Semantic HTML - adaptlearning/adapt-contrib-vanilla GitHub Wiki

Semantic HTML

It's important to ensure that the HTML used in Adapt is semantically correct to ensure the content is accessible to as many users as possible.

Indeed, W3 state that "Using semantic markup to mark emphasized or special text also provides structure to the document. User agents can then make the structure perceivable to the user, for example using a different visual presentation for different types of structures or by using a different voice or pitch in an auditory presentation."

Common mistakes

To help with the often murky subject, a brief explanation of some common HTML element mistakes has been detailed below:

strong vs b

Often used interchangeably, there is a small but clear difference between the two semantically. A <strong> element is used "...for content that is of greater importance..." whilst the <b> element is used " draw attention to text without indicating that it's more important."

Put simply, use the <strong> element when content is required to convey importance, seriousness, or urgency whilst a <b> element should be used to highlight text without adding importance.

However, a <b> element should not be used for decoration, instead bolding text visually should be done through CSS.

em vs i

In a similar vein to the <strong> element, the <em> element is designed to add further context to the text. The <em> element "... is for words that have a stressed emphasis compared to surrounding text, which is often limited to a word or words of a sentence and affects the meaning of the sentence itself."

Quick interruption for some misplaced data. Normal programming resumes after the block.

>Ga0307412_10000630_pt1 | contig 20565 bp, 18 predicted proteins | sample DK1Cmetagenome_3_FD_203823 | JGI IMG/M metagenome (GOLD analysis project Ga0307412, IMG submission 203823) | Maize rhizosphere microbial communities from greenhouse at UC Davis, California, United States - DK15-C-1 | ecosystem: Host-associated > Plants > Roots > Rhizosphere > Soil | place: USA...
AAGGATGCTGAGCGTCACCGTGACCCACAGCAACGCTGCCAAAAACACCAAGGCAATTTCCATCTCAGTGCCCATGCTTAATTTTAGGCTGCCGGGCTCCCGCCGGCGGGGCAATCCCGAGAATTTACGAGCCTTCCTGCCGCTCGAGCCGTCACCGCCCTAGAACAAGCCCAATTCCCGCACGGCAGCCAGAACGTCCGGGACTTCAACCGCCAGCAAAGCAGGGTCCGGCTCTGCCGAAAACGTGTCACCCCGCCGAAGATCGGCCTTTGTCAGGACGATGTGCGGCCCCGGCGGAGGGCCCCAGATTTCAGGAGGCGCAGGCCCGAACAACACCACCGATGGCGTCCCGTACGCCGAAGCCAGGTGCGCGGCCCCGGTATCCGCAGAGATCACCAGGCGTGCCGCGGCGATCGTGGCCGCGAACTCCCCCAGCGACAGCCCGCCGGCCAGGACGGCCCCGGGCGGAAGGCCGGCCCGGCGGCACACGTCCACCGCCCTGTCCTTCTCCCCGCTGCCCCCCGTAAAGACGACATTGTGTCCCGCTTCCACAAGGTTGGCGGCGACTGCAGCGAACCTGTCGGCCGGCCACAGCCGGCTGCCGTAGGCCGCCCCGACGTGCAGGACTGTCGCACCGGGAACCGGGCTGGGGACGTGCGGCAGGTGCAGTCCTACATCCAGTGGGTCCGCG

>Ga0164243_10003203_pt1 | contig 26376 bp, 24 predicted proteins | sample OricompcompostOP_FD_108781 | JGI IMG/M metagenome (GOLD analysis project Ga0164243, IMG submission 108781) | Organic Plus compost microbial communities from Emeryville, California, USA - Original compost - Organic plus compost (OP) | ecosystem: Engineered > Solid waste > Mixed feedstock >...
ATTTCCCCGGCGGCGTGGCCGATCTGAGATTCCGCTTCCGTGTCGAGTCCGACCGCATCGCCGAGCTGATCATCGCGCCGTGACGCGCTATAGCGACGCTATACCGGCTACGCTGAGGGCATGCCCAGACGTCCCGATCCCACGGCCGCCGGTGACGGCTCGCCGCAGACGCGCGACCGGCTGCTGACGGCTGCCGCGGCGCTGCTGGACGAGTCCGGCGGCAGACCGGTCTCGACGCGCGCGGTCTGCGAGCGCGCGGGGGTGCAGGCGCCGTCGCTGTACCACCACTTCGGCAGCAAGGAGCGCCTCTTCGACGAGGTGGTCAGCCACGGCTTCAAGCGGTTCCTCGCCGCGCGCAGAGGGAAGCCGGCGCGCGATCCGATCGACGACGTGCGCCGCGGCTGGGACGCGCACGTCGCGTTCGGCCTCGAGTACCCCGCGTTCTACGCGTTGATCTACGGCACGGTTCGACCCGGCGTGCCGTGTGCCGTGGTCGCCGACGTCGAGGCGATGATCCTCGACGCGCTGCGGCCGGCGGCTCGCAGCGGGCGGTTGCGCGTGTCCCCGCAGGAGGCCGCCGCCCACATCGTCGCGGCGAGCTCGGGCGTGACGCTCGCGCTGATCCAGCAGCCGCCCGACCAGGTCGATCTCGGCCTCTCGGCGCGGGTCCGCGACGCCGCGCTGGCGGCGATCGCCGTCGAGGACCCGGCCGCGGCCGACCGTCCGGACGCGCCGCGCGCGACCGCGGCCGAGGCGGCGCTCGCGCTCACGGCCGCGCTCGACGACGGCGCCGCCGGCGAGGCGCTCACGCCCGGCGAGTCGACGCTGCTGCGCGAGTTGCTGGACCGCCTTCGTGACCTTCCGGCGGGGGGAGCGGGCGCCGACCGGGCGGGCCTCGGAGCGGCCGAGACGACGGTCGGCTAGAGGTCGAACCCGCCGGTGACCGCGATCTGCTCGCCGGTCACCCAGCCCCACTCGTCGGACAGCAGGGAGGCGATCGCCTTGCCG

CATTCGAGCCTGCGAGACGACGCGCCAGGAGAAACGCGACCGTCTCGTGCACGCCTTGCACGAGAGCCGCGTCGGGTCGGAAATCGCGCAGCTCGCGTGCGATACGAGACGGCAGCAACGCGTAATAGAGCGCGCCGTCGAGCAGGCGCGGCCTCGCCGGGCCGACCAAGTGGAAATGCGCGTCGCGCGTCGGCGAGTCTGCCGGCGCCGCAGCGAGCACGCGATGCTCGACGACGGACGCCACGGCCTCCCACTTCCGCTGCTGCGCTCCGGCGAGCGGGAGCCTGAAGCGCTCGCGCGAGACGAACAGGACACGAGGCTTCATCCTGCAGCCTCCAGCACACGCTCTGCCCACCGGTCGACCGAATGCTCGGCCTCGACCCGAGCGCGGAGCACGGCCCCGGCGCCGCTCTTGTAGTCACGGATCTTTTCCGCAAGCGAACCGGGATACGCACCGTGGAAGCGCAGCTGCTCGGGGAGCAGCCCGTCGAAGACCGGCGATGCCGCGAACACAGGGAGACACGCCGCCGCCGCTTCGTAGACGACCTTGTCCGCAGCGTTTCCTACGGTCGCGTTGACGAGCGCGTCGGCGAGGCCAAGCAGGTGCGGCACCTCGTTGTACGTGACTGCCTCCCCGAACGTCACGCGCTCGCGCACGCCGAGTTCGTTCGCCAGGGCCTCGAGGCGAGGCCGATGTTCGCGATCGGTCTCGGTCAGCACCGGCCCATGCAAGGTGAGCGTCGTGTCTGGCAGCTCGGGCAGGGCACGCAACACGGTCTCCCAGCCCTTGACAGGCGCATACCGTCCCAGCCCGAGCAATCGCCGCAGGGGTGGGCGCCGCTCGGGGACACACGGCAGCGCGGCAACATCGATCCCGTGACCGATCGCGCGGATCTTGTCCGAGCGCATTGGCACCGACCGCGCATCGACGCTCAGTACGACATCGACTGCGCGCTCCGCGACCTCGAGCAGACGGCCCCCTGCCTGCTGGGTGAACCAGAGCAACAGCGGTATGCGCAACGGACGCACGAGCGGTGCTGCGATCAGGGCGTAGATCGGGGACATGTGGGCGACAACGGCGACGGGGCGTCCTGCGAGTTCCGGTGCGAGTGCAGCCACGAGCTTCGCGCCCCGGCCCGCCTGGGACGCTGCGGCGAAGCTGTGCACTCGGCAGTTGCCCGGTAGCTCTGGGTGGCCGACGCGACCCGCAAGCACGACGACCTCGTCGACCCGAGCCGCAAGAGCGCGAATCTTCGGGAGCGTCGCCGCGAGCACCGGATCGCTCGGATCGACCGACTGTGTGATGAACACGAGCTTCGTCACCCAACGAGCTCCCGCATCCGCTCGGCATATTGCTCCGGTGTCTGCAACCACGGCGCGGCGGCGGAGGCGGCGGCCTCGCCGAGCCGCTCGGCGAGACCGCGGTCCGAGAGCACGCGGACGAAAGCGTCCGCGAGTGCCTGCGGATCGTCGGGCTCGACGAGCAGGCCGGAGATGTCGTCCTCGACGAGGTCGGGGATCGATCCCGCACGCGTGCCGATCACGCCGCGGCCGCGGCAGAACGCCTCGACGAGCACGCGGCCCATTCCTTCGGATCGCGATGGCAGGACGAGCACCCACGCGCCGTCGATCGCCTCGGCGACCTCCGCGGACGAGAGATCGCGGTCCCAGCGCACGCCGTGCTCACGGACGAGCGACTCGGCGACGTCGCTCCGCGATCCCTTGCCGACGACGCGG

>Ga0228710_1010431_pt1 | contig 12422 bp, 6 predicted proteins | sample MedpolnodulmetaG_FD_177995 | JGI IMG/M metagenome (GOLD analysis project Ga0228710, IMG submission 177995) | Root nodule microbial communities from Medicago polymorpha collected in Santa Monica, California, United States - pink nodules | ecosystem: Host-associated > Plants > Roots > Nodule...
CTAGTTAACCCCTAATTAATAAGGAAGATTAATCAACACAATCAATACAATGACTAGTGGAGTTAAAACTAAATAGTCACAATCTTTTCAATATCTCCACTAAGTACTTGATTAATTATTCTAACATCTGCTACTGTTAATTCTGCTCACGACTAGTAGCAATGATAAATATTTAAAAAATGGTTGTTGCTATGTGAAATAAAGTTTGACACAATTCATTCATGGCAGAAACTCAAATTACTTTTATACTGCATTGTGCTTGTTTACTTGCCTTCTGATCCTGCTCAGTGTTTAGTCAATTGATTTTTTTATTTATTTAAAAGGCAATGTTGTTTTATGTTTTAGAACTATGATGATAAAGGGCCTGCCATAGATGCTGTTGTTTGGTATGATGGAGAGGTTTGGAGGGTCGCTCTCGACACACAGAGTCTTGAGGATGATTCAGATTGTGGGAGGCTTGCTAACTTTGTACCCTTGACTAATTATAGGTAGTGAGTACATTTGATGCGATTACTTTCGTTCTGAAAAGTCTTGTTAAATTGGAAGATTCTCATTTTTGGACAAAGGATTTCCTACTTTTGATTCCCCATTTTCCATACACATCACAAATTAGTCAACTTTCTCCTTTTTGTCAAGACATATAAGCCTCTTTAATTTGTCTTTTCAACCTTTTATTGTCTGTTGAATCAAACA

In comparison, the <i> element is "...for text that is set off from the normal prose for readability reasons." Examples include the representation of "...a foreign word, fictional character thoughts, or when the text refers to the definition of a word instead of representing its semantic meaning."

The <i> element should also not be used for decoration, instead italicising text visually should be done through CSS.


There are a number of HTML elements available to support semantically correct quotation but it's important to choose the right elements for the content provided.

The <blockquote> is likely to be one of the most common HTML quote elements to be used and "...indicates that the enclosed text is an extended quotation". It should be used when quoting longer pieces of text and supports the use of other HTML elements within such as <p>, <h1>, and <ul>.

  <p>Pellentesque vehicula odio sed aliquam porta. Pellentesque habitant morbi tristique senectus et netus et malesuada fames ac turpis egestas.</p>
  <p>Morbi bibendum metus sit amet diam feugiat, vel sollicitudi est rhoncus. In ultricies turpis at lacus fermentum aliquet. In hac habitasse platea dictumst.</p>
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The <q> element provides wrapping quote marks to the text within and is "...intended for short [inline] quotations that don't require paragraph breaks...".

<p>In aliquam <q>vehicula mauris et hendrerit, nulla sed <q>dui dictum</q>, faucibus ipsum sed</q>, dictum diam.</p>